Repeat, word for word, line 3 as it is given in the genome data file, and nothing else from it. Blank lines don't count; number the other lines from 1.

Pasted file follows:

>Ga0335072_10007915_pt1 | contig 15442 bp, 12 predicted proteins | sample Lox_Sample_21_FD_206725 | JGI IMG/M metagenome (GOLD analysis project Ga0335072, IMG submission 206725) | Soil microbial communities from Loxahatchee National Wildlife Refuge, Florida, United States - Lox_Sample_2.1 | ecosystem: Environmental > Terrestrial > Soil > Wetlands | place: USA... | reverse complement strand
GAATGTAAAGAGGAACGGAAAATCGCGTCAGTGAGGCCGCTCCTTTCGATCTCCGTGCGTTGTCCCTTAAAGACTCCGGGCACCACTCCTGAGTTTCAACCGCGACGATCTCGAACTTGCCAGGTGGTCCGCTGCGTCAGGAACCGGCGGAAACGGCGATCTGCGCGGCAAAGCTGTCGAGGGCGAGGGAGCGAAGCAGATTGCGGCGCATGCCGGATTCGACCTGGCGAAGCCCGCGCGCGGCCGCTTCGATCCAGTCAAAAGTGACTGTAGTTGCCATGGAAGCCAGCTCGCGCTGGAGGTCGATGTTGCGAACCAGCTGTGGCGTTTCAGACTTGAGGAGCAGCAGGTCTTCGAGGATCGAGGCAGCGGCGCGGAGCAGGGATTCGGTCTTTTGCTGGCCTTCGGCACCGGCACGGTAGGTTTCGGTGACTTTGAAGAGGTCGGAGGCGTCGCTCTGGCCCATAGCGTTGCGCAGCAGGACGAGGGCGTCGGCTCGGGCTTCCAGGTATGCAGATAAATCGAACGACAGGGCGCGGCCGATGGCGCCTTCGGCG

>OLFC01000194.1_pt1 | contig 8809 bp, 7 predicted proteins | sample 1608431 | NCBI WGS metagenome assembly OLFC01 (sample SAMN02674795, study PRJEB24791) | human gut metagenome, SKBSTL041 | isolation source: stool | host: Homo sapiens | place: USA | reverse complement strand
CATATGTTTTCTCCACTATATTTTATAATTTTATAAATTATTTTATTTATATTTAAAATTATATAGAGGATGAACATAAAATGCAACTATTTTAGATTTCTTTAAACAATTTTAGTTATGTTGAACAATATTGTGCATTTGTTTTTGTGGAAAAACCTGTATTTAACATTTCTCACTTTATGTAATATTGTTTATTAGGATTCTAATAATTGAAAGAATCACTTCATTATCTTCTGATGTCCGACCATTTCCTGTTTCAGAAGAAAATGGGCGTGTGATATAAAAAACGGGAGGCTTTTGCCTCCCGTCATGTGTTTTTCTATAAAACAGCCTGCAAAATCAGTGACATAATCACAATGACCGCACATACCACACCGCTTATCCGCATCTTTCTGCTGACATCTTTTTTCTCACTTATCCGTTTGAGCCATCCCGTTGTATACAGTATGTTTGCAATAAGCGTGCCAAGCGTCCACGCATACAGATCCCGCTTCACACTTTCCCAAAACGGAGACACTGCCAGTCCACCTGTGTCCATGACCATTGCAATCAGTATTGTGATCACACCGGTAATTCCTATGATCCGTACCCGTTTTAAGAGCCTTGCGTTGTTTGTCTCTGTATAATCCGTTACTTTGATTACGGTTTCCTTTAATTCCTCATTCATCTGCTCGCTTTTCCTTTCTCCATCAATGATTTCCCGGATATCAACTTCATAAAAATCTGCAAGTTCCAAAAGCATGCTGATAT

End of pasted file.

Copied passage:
>OLFC01000194.1_pt1 | contig 8809 bp, 7 predicted proteins | sample 1608431 | NCBI WGS metagenome assembly OLFC01 (sample SAMN02674795, study PRJEB24791) | human gut metagenome, SKBSTL041 | isolation source: stool | host: Homo sapiens | place: USA | reverse complement strand